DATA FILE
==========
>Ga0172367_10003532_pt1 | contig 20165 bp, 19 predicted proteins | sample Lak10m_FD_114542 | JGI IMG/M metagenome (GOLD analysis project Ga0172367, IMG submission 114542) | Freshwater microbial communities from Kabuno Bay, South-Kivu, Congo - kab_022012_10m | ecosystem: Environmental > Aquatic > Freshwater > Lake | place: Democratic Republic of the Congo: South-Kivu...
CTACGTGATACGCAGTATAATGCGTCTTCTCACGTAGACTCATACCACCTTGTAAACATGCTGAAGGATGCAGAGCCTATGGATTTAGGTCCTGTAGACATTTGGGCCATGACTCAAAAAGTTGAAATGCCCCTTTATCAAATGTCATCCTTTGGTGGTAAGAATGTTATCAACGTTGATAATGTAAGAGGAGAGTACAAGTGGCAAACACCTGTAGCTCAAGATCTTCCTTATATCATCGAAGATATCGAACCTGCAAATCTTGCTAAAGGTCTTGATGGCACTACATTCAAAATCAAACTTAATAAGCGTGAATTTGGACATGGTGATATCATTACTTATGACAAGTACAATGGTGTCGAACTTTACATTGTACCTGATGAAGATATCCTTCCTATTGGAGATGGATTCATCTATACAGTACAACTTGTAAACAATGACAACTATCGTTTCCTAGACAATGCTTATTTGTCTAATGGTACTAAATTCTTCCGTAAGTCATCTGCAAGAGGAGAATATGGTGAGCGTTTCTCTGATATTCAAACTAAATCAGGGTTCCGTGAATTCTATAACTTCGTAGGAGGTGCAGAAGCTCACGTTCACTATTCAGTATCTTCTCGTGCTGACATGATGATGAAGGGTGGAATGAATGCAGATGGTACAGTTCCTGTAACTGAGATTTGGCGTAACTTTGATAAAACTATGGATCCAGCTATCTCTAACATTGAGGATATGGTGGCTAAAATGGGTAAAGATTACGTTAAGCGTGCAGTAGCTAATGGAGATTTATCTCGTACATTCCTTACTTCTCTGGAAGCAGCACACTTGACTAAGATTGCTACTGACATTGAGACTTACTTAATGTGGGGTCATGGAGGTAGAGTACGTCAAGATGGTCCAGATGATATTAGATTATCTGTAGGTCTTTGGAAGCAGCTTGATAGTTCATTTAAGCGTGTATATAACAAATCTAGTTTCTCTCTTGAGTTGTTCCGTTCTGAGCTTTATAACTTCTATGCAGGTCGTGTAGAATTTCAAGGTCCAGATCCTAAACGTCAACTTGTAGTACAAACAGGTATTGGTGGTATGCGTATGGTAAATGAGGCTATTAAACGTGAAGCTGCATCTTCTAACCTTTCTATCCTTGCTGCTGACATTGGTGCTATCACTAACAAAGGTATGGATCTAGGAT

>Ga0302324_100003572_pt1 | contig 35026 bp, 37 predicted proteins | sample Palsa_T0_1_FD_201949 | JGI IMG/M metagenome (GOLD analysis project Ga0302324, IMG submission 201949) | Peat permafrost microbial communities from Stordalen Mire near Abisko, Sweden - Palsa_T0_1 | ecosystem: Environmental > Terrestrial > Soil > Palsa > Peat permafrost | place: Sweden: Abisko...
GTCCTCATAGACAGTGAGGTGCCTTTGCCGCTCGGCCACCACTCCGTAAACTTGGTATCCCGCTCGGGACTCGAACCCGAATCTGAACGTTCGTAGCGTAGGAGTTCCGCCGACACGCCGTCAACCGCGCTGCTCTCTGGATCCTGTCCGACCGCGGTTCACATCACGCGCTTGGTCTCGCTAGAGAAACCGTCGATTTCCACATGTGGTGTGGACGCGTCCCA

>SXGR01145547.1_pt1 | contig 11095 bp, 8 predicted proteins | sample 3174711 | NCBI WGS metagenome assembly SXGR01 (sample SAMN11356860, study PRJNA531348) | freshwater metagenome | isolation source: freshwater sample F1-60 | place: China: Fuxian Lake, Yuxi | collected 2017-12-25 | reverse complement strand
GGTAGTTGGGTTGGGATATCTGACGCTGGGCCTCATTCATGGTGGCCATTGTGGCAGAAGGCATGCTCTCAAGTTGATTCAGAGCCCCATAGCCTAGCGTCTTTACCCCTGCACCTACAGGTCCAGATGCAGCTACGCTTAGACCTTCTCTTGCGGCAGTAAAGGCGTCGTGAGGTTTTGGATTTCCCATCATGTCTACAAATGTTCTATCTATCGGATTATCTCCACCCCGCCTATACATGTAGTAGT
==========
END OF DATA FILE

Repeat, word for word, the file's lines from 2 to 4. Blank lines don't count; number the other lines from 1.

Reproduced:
CTACGTGATACGCAGTATAATGCGTCTTCTCACGTAGACTCATACCACCTTGTAAACATGCTGAAGGATGCAGAGCCTATGGATTTAGGTCCTGTAGACATTTGGGCCATGACTCAAAAAGTTGAAATGCCCCTTTATCAAATGTCATCCTTTGGTGGTAAGAATGTTATCAACGTTGATAATGTAAGAGGAGAGTACAAGTGGCAAACACCTGTAGCTCAAGATCTTCCTTATATCATCGAAGATATCGAACCTGCAAATCTTGCTAAAGGTCTTGATGGCACTACATTCAAAATCAAACTTAATAAGCGTGAATTTGGACATGGTGATATCATTACTTATGACAAGTACAATGGTGTCGAACTTTACATTGTACCTGATGAAGATATCCTTCCTATTGGAGATGGATTCATCTATACAGTACAACTTGTAAACAATGACAACTATCGTTTCCTAGACAATGCTTATTTGTCTAATGGTACTAAATTCTTCCGTAAGTCATCTGCAAGAGGAGAATATGGTGAGCGTTTCTCTGATATTCAAACTAAATCAGGGTTCCGTGAATTCTATAACTTCGTAGGAGGTGCAGAAGCTCACGTTCACTATTCAGTATCTTCTCGTGCTGACATGATGATGAAGGGTGGAATGAATGCAGATGGTACAGTTCCTGTAACTGAGATTTGGCGTAACTTTGATAAAACTATGGATCCAGCTATCTCTAACATTGAGGATATGGTGGCTAAAATGGGTAAAGATTACGTTAAGCGTGCAGTAGCTAATGGAGATTTATCTCGTACATTCCTTACTTCTCTGGAAGCAGCACACTTGACTAAGATTGCTACTGACATTGAGACTTACTTAATGTGGGGTCATGGAGGTAGAGTACGTCAAGATGGTCCAGATGATATTAGATTATCTGTAGGTCTTTGGAAGCAGCTTGATAGTTCATTTAAGCGTGTATATAACAAATCTAGTTTCTCTCTTGAGTTGTTCCGTTCTGAGCTTTATAACTTCTATGCAGGTCGTGTAGAATTTCAAGGTCCAGATCCTAAACGTCAACTTGTAGTACAAACAGGTATTGGTGGTATGCGTATGGTAAATGAGGCTATTAAACGTGAAGCTGCATCTTCTAACCTTTCTATCCTTGCTGCTGACATTGGTGCTATCACTAACAAAGGTATGGATCTAGGAT

>Ga0302324_100003572_pt1 | contig 35026 bp, 37 predicted proteins | sample Palsa_T0_1_FD_201949 | JGI IMG/M metagenome (GOLD analysis project Ga0302324, IMG submission 201949) | Peat permafrost microbial communities from Stordalen Mire near Abisko, Sweden - Palsa_T0_1 | ecosystem: Environmental > Terrestrial > Soil > Palsa > Peat permafrost | place: Sweden: Abisko...
GTCCTCATAGACAGTGAGGTGCCTTTGCCGCTCGGCCACCACTCCGTAAACTTGGTATCCCGCTCGGGACTCGAACCCGAATCTGAACGTTCGTAGCGTAGGAGTTCCGCCGACACGCCGTCAACCGCGCTGCTCTCTGGATCCTGTCCGACCGCGGTTCACATCACGCGCTTGGTCTCGCTAGAGAAACCGTCGATTTCCACATGTGGTGTGGACGCGTCCCA